You've got mail: Feds test new e-notification service to save cash, time
A full computer e-mail program inbox is shown in Toronto, Wednesday, Jan. 29, 2014 (THE CANADIAN PRESS).
OTTAWA -- A group of digital disruptors inside the federal government is testing a way to send tens of millions of e-notifications each month to save workers -- and taxpayers -- time and money.
Known as Notify, the system is built on open-source code from a similar service in the United Kingdom and is meant to let departments easily and cheaply send emails or text messages.
The federal government group that designed Notify, the Canadian Digital Service, found it could send 10,000 emails in 15 minutes.
That pace would amount to 29.5 million emails a month and would cost about $4,000, the organization says.
Pushed government-wide, the service would replace assorted notification systems built from scratch for individual departments.
The idea is to make it easier for Canadians to keep tabs on their applications for federal services, for instance, or appeals of benefit decisions -- eliminating the need to dial into government call centres and potentially wait on hold just for updates.
The email alerts are also intended to reduce costs associated with mailing letters or sending out newsletters, and allow call centres to focus on the more complicated requests from Canadians who aren't easily reached digitally.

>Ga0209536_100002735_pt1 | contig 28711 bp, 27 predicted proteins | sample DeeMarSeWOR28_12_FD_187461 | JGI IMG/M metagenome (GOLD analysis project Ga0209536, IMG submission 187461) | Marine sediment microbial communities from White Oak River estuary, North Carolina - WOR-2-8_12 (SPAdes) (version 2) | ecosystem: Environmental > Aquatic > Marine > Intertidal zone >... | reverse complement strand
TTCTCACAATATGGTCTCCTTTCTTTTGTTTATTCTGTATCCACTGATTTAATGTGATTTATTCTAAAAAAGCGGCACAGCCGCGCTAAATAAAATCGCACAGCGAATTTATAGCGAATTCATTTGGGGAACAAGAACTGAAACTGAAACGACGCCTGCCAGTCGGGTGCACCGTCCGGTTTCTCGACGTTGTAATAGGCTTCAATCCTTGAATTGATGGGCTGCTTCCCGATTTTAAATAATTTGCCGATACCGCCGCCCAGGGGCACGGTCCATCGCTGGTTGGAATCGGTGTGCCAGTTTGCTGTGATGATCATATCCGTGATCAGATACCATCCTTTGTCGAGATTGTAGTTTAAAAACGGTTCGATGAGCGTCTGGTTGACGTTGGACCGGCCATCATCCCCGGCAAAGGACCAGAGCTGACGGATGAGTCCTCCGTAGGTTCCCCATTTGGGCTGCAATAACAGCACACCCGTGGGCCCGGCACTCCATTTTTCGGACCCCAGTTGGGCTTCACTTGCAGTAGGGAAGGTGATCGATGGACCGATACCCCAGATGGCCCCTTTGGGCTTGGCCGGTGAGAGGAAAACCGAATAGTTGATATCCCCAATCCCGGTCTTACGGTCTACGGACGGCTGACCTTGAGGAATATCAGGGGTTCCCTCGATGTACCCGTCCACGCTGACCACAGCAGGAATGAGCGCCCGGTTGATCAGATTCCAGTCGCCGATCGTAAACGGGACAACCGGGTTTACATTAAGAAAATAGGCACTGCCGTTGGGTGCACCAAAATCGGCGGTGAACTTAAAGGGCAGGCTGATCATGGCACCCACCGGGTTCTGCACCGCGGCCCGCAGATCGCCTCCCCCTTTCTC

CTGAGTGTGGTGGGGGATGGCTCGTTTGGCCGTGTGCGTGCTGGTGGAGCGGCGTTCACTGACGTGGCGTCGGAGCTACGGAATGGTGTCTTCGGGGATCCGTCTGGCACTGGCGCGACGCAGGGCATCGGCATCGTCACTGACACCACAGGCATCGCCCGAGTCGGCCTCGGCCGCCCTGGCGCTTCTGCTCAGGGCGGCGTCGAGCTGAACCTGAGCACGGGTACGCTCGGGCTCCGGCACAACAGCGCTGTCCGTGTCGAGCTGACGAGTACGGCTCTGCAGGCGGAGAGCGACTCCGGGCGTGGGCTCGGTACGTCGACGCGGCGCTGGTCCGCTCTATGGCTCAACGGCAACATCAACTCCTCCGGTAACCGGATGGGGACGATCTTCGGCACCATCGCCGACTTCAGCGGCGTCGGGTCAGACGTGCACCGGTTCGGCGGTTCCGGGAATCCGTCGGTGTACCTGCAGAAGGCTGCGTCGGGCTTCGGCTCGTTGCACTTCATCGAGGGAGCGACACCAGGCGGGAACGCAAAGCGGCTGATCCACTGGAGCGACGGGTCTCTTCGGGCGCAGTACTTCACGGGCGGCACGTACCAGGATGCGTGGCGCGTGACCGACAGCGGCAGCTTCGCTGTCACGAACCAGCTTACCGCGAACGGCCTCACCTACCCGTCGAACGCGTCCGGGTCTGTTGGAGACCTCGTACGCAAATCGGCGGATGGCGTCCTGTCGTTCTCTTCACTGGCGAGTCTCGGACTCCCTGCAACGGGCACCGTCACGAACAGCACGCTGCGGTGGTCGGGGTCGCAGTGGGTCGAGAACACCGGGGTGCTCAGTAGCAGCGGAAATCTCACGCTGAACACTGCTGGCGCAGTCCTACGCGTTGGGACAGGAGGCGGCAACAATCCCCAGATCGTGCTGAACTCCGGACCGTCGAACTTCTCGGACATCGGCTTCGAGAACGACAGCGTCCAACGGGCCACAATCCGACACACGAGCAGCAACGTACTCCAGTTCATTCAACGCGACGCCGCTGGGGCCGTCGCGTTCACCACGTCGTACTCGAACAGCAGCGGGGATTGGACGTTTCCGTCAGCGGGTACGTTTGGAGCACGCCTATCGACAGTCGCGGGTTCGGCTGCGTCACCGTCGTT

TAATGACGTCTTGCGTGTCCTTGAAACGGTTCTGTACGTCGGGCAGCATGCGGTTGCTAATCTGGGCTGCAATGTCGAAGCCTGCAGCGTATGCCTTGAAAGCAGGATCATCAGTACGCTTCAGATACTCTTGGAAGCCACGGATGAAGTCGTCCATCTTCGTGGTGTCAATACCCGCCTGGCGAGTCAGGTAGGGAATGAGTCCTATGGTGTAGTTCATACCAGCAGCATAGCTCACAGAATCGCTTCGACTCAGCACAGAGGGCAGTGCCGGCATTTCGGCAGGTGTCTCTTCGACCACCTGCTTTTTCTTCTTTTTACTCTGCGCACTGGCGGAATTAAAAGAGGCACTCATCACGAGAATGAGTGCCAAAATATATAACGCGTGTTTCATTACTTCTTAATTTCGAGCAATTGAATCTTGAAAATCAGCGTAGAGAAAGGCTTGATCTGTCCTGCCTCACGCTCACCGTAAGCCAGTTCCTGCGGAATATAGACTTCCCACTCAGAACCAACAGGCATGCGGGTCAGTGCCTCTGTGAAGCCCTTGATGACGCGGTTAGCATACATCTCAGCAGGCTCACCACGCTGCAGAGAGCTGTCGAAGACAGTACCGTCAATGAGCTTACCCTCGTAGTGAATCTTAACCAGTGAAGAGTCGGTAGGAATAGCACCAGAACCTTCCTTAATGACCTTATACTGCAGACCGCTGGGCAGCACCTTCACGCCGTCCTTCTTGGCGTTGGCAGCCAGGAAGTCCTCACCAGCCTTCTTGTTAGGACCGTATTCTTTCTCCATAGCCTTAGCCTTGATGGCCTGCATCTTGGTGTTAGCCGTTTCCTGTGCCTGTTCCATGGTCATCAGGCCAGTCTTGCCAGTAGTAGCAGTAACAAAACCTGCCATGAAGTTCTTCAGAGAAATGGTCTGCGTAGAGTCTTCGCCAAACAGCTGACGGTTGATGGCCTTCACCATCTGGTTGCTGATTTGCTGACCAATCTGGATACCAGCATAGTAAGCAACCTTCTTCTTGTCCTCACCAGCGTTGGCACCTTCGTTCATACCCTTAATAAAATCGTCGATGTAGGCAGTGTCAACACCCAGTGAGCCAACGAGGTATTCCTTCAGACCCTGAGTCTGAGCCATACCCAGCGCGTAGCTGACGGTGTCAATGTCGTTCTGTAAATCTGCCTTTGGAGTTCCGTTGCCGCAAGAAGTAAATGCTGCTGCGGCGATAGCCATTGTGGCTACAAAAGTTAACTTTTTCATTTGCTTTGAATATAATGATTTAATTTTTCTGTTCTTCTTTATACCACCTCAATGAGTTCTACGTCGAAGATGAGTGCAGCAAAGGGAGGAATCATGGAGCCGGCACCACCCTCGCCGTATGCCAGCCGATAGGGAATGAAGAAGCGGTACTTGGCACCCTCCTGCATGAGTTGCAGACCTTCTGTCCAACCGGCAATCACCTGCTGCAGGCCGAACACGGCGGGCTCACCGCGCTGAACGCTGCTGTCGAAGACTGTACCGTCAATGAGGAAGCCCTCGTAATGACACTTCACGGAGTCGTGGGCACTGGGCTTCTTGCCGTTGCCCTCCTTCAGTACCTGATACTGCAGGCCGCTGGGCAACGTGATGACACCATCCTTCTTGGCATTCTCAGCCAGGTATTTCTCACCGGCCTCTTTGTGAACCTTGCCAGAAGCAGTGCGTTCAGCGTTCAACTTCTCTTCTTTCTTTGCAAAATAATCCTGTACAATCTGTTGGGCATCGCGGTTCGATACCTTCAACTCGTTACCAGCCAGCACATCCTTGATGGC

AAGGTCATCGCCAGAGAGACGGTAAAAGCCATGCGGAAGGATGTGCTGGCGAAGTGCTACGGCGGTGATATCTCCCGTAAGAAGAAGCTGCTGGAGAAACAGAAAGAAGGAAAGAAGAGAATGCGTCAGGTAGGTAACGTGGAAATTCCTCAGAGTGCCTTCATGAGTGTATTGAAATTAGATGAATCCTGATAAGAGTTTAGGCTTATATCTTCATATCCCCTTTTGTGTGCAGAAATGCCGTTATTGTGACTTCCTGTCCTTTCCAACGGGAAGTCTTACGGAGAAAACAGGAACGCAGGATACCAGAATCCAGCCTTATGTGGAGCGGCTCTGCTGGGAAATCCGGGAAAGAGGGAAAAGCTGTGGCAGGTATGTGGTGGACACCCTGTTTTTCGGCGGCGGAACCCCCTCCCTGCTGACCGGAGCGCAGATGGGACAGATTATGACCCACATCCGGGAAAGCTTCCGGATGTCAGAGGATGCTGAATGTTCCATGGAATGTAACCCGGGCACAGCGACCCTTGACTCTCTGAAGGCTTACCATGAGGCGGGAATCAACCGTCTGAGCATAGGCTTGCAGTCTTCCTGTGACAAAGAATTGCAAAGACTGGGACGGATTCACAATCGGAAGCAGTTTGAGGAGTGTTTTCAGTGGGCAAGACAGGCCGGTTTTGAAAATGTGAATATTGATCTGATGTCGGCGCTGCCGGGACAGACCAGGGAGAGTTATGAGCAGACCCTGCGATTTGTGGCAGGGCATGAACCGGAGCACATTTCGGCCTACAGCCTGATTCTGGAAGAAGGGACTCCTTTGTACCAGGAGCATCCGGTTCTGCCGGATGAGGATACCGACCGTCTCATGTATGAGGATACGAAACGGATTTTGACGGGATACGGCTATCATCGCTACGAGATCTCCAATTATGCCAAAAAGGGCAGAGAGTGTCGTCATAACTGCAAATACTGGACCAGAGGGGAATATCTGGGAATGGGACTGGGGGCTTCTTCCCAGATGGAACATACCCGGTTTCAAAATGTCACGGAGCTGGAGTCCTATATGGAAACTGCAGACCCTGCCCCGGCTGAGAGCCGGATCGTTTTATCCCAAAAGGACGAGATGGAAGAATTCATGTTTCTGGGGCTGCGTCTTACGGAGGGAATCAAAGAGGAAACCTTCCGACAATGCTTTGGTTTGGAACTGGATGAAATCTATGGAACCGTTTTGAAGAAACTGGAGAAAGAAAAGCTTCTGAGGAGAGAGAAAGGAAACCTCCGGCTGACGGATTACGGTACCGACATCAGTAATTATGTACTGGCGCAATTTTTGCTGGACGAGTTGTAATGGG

The three-year-old Canadian Digital Service has been working with departments that deliver federal services and found they each had similar issues in connecting electronically with Canadians, said Ross Ferguson, the agency's director of platforms.
"We saw a common need come up a number of times," he said Wednesday.
"These services would be enhanced by more timely notifications being sent out to the users of those services, but then each time we wanted to incorporate that into these new products that we were developing with them, we were seeing a need to set up those notifications anew, every time."
He said the advantage to using Notify, which the U.K. has used to send hundreds of millions notifications over the past few years, is that there is "no setup cost, there's no procurement, there's no monthly fee."
He said the system also has "checks and balances to make sure that what's being sent should be sent out."
The work is part of an overall effort by federal officials to digitize government services, which has been a tough task. Officials are up against aging technology that cannot quickly be replaced, as well as procurement practices that lengthen the time it takes to simplify operations.
A recent government review of 340 services across 11 departments found just under one-third are available online from end to end.
In a blog post published Tuesday, Canadian Digital Service said offering email updates through Notify amounts to the "the bare minimum of what people expect from any online service they use," and that following up can help "provide a sense of confidence and reassurance."
Ferguson said the organization is looking to get feedback from the first tranche of service departments that take part in Notify to learn exactly how much they save in time and money by using the one-size-fits-all service, but also why some of them have avoided doing this before.
This report by The Canadian Press was first published Nov. 27, 2019.